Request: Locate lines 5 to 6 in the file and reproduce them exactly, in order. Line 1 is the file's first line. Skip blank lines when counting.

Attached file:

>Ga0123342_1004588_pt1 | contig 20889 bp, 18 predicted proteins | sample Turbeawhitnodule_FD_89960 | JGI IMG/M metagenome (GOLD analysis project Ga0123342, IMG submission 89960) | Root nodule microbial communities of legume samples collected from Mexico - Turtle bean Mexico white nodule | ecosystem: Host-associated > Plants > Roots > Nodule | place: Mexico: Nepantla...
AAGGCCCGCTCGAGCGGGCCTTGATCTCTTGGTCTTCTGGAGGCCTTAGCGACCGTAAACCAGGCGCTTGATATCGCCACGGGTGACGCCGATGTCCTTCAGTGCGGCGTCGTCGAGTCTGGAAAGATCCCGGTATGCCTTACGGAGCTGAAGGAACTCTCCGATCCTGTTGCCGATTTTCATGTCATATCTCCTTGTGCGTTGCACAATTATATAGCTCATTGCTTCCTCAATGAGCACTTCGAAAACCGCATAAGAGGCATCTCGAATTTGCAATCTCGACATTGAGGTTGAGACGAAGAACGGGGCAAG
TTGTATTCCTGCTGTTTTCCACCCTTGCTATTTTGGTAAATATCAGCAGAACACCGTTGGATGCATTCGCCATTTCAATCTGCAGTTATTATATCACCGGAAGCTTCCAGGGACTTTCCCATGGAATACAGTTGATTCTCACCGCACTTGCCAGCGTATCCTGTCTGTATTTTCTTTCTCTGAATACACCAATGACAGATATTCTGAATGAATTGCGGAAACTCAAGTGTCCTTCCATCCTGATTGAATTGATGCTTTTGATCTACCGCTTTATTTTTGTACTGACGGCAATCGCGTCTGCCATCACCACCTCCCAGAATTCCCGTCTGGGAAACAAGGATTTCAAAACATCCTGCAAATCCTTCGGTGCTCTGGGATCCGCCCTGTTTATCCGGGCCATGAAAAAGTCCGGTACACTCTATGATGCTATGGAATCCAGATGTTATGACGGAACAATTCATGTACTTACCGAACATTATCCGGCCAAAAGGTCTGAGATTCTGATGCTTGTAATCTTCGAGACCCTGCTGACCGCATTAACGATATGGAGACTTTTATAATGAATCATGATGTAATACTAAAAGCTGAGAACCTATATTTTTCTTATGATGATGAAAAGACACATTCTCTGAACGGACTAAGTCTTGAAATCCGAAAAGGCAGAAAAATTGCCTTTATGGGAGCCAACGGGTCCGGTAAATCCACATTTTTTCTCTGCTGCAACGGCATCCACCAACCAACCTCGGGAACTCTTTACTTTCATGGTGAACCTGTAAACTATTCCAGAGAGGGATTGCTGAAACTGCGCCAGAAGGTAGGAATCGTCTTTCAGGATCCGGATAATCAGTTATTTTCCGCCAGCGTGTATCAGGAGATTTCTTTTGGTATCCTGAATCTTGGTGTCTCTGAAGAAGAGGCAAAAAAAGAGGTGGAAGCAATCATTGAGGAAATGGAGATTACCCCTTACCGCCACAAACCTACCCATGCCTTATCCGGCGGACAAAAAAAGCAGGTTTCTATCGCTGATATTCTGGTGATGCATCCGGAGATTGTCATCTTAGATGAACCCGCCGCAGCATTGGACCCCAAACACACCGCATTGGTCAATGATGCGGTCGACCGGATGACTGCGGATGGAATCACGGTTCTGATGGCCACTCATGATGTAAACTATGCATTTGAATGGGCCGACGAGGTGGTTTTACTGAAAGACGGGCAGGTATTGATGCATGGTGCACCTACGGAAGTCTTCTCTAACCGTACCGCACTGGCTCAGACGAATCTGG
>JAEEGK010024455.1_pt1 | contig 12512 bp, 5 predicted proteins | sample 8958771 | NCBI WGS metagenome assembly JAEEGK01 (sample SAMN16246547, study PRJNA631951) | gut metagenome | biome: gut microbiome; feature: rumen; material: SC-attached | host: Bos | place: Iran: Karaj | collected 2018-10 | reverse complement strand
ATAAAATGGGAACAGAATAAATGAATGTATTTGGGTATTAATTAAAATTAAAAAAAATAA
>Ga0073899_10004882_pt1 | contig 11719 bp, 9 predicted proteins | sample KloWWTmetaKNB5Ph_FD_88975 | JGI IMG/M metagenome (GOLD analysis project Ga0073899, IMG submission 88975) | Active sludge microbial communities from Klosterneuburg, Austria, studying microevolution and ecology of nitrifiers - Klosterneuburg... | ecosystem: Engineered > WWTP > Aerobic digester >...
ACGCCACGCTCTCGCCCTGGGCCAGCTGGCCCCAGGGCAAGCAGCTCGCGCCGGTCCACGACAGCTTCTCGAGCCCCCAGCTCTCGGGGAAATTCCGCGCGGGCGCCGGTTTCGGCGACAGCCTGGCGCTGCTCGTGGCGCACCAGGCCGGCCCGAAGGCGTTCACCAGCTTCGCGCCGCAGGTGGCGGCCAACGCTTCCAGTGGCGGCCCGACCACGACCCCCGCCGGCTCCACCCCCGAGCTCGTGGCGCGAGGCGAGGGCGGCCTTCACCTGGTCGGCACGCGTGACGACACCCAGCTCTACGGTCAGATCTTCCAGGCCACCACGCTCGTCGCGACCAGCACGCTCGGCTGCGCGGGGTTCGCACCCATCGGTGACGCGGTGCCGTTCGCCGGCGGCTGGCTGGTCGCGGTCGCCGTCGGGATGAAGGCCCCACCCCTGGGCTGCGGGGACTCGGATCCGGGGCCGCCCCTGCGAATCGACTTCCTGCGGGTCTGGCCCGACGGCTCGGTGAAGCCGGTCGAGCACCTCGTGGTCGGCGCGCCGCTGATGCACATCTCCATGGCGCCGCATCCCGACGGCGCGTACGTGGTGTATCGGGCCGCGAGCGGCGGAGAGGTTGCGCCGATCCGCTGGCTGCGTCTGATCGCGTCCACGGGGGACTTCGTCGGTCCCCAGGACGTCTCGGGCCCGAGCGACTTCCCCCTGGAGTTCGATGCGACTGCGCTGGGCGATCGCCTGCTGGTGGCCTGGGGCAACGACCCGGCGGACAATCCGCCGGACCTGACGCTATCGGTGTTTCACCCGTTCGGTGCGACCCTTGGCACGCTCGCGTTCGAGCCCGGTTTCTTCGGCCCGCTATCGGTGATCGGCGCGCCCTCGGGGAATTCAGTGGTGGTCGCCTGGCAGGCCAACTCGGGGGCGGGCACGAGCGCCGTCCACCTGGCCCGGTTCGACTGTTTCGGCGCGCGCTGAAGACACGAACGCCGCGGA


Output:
ATAAAATGGGAACAGAATAAATGAATGTATTTGGGTATTAATTAAAATTAAAAAAAATAA
>Ga0073899_10004882_pt1 | contig 11719 bp, 9 predicted proteins | sample KloWWTmetaKNB5Ph_FD_88975 | JGI IMG/M metagenome (GOLD analysis project Ga0073899, IMG submission 88975) | Active sludge microbial communities from Klosterneuburg, Austria, studying microevolution and ecology of nitrifiers - Klosterneuburg... | ecosystem: Engineered > WWTP > Aerobic digester >...